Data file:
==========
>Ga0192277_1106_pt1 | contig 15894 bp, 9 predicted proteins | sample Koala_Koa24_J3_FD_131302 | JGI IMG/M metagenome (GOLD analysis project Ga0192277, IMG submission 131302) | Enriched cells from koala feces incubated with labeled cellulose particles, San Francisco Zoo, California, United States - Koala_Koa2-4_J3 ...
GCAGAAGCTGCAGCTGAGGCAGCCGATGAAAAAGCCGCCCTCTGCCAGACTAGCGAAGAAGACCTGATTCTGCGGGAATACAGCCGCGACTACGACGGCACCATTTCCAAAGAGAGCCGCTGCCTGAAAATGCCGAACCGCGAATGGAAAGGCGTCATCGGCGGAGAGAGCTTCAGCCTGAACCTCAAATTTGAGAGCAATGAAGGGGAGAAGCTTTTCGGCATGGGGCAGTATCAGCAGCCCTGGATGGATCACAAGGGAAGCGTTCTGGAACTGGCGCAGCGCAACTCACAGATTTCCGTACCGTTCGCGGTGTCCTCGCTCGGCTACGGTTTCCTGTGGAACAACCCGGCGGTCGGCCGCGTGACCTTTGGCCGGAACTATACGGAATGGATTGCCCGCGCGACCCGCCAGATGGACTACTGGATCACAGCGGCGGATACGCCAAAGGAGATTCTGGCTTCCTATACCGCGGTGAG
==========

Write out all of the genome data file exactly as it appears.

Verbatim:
>Ga0192277_1106_pt1 | contig 15894 bp, 9 predicted proteins | sample Koala_Koa24_J3_FD_131302 | JGI IMG/M metagenome (GOLD analysis project Ga0192277, IMG submission 131302) | Enriched cells from koala feces incubated with labeled cellulose particles, San Francisco Zoo, California, United States - Koala_Koa2-4_J3 ...
GCAGAAGCTGCAGCTGAGGCAGCCGATGAAAAAGCCGCCCTCTGCCAGACTAGCGAAGAAGACCTGATTCTGCGGGAATACAGCCGCGACTACGACGGCACCATTTCCAAAGAGAGCCGCTGCCTGAAAATGCCGAACCGCGAATGGAAAGGCGTCATCGGCGGAGAGAGCTTCAGCCTGAACCTCAAATTTGAGAGCAATGAAGGGGAGAAGCTTTTCGGCATGGGGCAGTATCAGCAGCCCTGGATGGATCACAAGGGAAGCGTTCTGGAACTGGCGCAGCGCAACTCACAGATTTCCGTACCGTTCGCGGTGTCCTCGCTCGGCTACGGTTTCCTGTGGAACAACCCGGCGGTCGGCCGCGTGACCTTTGGCCGGAACTATACGGAATGGATTGCCCGCGCGACCCGCCAGATGGACTACTGGATCACAGCGGCGGATACGCCAAAGGAGATTCTGGCTTCCTATACCGCGGTGAG